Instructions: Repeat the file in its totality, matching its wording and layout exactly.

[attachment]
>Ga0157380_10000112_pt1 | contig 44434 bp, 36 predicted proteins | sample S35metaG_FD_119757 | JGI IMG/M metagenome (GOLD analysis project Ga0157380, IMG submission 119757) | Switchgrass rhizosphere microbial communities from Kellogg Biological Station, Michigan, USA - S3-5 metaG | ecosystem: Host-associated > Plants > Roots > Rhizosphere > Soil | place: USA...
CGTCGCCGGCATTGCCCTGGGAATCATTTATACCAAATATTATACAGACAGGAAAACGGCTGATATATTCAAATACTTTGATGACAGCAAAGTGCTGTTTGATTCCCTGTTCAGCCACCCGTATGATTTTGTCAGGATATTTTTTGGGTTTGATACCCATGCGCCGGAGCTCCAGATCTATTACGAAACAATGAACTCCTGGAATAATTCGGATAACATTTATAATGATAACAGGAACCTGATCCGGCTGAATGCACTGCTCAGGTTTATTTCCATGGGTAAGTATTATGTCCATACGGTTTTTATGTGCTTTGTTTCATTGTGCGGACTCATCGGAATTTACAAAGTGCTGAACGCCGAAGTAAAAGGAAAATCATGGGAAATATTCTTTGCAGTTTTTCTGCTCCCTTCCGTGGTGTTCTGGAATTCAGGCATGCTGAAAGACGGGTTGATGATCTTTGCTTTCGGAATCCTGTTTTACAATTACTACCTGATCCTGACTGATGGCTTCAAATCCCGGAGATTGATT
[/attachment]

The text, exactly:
>Ga0157380_10000112_pt1 | contig 44434 bp, 36 predicted proteins | sample S35metaG_FD_119757 | JGI IMG/M metagenome (GOLD analysis project Ga0157380, IMG submission 119757) | Switchgrass rhizosphere microbial communities from Kellogg Biological Station, Michigan, USA - S3-5 metaG | ecosystem: Host-associated > Plants > Roots > Rhizosphere > Soil | place: USA...
CGTCGCCGGCATTGCCCTGGGAATCATTTATACCAAATATTATACAGACAGGAAAACGGCTGATATATTCAAATACTTTGATGACAGCAAAGTGCTGTTTGATTCCCTGTTCAGCCACCCGTATGATTTTGTCAGGATATTTTTTGGGTTTGATACCCATGCGCCGGAGCTCCAGATCTATTACGAAACAATGAACTCCTGGAATAATTCGGATAACATTTATAATGATAACAGGAACCTGATCCGGCTGAATGCACTGCTCAGGTTTATTTCCATGGGTAAGTATTATGTCCATACGGTTTTTATGTGCTTTGTTTCATTGTGCGGACTCATCGGAATTTACAAAGTGCTGAACGCCGAAGTAAAAGGAAAATCATGGGAAATATTCTTTGCAGTTTTTCTGCTCCCTTCCGTGGTGTTCTGGAATTCAGGCATGCTGAAAGACGGGTTGATGATCTTTGCTTTCGGAATCCTGTTTTACAATTACTACCTGATCCTGACTGATGGCTTCAAATCCCGGAGATTGATT